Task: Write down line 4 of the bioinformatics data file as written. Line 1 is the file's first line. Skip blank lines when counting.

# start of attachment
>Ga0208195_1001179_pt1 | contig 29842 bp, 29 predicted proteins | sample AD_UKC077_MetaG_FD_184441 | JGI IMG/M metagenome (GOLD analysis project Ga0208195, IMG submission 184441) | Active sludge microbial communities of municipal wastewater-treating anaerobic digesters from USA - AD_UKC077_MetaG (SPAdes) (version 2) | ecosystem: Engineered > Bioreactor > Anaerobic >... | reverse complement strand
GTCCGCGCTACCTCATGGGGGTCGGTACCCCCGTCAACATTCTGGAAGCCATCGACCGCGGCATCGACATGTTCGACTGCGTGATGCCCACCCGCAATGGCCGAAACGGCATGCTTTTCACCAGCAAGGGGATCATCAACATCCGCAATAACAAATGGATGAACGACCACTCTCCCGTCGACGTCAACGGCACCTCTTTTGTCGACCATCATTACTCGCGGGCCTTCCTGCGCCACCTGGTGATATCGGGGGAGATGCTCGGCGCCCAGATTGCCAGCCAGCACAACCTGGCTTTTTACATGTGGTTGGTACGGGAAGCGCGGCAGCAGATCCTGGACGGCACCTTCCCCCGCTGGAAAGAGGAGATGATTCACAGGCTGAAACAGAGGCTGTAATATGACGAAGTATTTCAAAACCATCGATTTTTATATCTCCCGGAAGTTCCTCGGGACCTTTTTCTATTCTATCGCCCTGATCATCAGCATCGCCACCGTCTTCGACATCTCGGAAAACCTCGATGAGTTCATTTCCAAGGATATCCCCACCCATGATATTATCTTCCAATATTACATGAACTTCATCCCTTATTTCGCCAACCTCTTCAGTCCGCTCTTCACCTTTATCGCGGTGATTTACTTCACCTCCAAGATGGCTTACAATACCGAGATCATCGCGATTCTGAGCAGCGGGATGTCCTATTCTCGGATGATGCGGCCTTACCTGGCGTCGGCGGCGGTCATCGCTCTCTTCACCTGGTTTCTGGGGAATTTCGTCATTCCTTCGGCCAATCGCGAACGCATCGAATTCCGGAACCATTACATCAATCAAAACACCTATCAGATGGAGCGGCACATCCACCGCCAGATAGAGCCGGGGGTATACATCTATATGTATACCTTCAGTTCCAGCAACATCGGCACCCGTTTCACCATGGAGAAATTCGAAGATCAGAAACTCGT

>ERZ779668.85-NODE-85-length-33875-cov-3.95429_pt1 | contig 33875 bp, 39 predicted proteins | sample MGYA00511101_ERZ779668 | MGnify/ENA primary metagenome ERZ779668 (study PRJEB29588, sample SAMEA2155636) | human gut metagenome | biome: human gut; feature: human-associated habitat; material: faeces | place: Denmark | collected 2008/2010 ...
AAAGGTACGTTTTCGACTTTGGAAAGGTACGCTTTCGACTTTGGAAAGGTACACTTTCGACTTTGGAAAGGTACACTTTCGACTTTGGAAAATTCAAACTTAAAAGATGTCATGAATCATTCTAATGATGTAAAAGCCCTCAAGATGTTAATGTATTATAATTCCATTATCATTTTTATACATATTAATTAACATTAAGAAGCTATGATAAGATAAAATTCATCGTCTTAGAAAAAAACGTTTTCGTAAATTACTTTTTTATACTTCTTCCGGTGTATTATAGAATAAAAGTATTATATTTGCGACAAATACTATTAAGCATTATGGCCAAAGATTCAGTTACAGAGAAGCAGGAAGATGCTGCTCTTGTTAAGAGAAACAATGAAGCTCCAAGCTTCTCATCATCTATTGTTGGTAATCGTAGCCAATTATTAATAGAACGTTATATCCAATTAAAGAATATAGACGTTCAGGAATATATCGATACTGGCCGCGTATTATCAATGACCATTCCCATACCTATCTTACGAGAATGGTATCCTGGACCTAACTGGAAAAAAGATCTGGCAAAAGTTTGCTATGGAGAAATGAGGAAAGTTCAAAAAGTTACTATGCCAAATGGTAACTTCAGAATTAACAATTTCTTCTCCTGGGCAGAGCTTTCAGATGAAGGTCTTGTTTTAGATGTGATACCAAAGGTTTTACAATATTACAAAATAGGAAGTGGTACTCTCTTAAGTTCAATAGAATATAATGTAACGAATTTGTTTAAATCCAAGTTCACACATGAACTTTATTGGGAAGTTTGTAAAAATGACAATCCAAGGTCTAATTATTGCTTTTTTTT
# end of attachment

AAAGGTACGTTTTCGACTTTGGAAAGGTACGCTTTCGACTTTGGAAAGGTACACTTTCGACTTTGGAAAGGTACACTTTCGACTTTGGAAAATTCAAACTTAAAAGATGTCATGAATCATTCTAATGATGTAAAAGCCCTCAAGATGTTAATGTATTATAATTCCATTATCATTTTTATACATATTAATTAACATTAAGAAGCTATGATAAGATAAAATTCATCGTCTTAGAAAAAAACGTTTTCGTAAATTACTTTTTTATACTTCTTCCGGTGTATTATAGAATAAAAGTATTATATTTGCGACAAATACTATTAAGCATTATGGCCAAAGATTCAGTTACAGAGAAGCAGGAAGATGCTGCTCTTGTTAAGAGAAACAATGAAGCTCCAAGCTTCTCATCATCTATTGTTGGTAATCGTAGCCAATTATTAATAGAACGTTATATCCAATTAAAGAATATAGACGTTCAGGAATATATCGATACTGGCCGCGTATTATCAATGACCATTCCCATACCTATCTTACGAGAATGGTATCCTGGACCTAACTGGAAAAAAGATCTGGCAAAAGTTTGCTATGGAGAAATGAGGAAAGTTCAAAAAGTTACTATGCCAAATGGTAACTTCAGAATTAACAATTTCTTCTCCTGGGCAGAGCTTTCAGATGAAGGTCTTGTTTTAGATGTGATACCAAAGGTTTTACAATATTACAAAATAGGAAGTGGTACTCTCTTAAGTTCAATAGAATATAATGTAACGAATTTGTTTAAATCCAAGTTCACACATGAACTTTATTGGGAAGTTTGTAAAAATGACAATCCAAGGTCTAATTATTGCTTTTTTTT